In Chicago, 1923, J. Ernest Wilkins Jr. was born to parents J. Earnest and Lucille B. Wilkins. Both of his parents were highly accomplished individuals in their own right. His father was an attorney who eventually became the first African American to serve in a sub-Cabinet position as assistant Secretary of Labor in the Eisenhower Administration and his mother had a master’s in education and taught in the Chicago Public School System. The importance of education was well established in his household, as J. Ernest completed grade school by 10, high school by 13, and went to his parents’ Alma Mater, the University of Chicago, as their youngest freshman at 13 years old.
Wilkins earned a bachelors in mathematics in 1940 at 17 years old. He hoped to pursue his ambition to become a lawyer like his father, but this goal was hampered by his youth (he had to be 21 to take the bar exam). Because he couldn’t take the bar exam, he decided to get his masters in mathematics the next year and then went on to earn his Ph.D. in 1942 at the ripe old age of 19. Dr. Wilkins was still too young to be a lawyer so he took a fellowship at the Institute of Advance Study at Princeton University in the fall of 1942. Earning a deferral from the Army, which reduced its draft age to 19 in 1942, he took on a teaching position at Tuskegee Institute for a year. The following year, his connections at the University of Chicago landed him a job at the Metallurgical Laboratory the home of the Manhattan Project.
Dr. Wilkins worked with Arthur Holly Compton and Enrico Fermi, on research of fissionable material. When his team was to be transferred to the top-secret site X, located in the Jim Crow South, Dr. Wilkins refused to work in the second-class conditions that were required of a person of color. Luckily, his quality of work preceded him and Edward Teller (father of the Hydrogen Bomb) recommended Dr. Wilkins for a new position. He continued his contributions and was instrumental in the development of important nuclear reactor mathematical models named after him (i.e. the Wilkins Effect, Wigner-Wilkins, and Wilkins Spectra). There are conflicting stories about how much Dr. Wilkins knew about the goals of his research, but he was a signatory of the Szilárd petition urging Roosevelt, and then Truman, to offer terms of surrender to the Japanese before using the atomic bomb. Nevertheless, he used much of his remaining career to develop non-military uses for nuclear power.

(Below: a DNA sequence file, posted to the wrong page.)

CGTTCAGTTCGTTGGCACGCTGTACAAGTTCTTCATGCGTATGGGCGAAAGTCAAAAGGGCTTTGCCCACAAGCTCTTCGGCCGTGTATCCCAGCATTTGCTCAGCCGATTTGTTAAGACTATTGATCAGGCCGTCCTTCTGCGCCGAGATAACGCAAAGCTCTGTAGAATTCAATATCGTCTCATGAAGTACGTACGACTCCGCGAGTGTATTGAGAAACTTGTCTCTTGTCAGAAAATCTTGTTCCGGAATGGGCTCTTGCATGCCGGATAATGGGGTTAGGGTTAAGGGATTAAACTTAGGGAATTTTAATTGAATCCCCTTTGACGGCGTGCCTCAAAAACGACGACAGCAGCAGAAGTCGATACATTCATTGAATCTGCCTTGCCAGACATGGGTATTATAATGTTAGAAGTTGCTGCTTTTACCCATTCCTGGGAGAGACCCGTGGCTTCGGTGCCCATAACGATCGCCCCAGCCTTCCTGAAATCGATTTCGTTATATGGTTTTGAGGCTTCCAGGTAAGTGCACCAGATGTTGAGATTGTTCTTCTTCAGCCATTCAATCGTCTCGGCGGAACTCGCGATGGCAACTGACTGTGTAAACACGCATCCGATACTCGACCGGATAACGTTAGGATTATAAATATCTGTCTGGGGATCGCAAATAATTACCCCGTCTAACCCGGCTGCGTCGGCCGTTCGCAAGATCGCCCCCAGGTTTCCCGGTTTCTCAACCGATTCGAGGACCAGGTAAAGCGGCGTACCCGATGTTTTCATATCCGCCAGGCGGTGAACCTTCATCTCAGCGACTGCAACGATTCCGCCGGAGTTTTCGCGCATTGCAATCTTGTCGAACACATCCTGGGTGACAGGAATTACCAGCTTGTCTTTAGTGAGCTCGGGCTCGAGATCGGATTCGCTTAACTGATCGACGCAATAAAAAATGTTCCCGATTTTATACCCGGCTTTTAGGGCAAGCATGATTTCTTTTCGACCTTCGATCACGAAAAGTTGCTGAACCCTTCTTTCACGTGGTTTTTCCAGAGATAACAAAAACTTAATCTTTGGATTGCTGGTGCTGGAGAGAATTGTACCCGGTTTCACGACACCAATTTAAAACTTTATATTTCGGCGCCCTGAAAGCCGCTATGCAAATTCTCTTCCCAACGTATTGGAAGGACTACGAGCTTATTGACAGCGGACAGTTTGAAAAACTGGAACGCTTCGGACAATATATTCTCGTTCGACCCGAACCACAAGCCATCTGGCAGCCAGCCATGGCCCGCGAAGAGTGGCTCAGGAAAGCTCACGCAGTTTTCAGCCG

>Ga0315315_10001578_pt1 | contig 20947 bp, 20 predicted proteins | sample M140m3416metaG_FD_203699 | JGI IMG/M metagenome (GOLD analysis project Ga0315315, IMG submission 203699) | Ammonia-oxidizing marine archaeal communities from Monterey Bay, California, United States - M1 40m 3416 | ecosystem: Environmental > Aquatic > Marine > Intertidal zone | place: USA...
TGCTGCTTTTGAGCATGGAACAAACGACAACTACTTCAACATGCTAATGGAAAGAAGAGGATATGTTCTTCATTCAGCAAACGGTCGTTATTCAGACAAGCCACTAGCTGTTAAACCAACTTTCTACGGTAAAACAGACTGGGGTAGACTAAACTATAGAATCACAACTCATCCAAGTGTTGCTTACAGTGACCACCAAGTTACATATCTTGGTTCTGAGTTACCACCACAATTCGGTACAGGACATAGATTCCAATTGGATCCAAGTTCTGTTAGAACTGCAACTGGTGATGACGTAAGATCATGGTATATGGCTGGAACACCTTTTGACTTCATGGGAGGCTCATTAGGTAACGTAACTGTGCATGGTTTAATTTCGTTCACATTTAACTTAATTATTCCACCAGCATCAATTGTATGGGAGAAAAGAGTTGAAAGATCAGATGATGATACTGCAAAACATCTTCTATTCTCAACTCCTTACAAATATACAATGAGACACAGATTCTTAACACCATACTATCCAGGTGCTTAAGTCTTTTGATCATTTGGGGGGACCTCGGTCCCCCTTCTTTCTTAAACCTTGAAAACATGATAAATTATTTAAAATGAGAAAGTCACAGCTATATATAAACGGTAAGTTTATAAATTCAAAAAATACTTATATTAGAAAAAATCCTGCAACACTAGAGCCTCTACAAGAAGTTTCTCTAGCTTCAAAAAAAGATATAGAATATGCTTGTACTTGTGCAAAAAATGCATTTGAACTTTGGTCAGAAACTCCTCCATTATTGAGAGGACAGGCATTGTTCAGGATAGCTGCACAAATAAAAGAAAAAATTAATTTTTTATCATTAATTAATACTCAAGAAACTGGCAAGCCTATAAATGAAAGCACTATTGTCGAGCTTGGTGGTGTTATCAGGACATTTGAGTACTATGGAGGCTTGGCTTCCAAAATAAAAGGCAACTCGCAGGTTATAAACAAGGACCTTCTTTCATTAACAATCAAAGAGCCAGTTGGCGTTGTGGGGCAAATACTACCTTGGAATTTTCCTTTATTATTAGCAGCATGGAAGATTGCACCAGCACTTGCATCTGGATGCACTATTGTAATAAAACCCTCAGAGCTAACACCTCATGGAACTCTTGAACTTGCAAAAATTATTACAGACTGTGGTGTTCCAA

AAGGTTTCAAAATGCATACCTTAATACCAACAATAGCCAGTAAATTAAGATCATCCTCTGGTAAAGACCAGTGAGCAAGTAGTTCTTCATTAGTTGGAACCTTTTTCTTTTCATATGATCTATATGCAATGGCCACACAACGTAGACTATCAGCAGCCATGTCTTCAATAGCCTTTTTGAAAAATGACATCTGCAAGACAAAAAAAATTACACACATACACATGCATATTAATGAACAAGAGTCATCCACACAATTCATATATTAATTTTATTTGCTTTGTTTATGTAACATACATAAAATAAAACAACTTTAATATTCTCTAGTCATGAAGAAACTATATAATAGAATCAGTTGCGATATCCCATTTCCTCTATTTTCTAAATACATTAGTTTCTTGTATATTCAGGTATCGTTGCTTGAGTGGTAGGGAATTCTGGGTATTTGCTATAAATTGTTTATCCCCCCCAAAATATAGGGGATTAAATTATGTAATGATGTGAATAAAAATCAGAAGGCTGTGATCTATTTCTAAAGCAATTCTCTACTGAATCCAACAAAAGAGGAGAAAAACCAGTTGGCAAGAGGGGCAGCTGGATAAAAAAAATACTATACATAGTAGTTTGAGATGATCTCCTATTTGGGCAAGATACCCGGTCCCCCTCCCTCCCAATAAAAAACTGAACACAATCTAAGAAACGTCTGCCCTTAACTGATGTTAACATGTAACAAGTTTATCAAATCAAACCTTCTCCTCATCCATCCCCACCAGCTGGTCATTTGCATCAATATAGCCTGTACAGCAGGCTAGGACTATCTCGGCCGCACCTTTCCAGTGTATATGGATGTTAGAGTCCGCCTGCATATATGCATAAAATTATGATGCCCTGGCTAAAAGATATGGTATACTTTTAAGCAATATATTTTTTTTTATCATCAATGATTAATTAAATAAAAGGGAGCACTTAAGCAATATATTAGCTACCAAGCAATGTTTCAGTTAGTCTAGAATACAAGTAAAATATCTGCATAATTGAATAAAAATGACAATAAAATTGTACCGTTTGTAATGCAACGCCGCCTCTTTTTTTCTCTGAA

With the war over and his research on the atomic bomb completed, Dr. Wilkins was now only 22 years old and had the rest of his life ahead of him. He lived to the ripe old age of 87 years, dying in 2011, and his accomplishments are extraordinarily numerous. He spent many years in the private sector working for companies pursuing peaceful uses of nuclear energy, as well as optics and other engineering endeavors. In order to counter the skepticism of his engineering underlings he decided to get a bachelor’s and master’s in mechanical engineering in 1957 and 1960 respectively. After a career in private industry, Dr. Wilkins the mathematician, physicist, and mechanical engineer was persuaded to take on academia. Starting in 1970, he served as Distinguished Professor of Applied Mathematical Physics at Howard University creating the first Ph. D program in mathematics at an Historically Black College/University. After returning briefly to the private sector and a one year stint at the Department of Energy’s Argonne National Laboratory, Dr. Wilkins retired in 1985. This lasted only 5 years before he became Distinguished Professor of Applied Mathematics and Mathematical Physics at Clark Atlanta University, which he held until he finally retired in 2003.
Featured Image By U.S. Department Of Energy U.S. Government Printing Office, U.S. Department of Energy – Public Domain,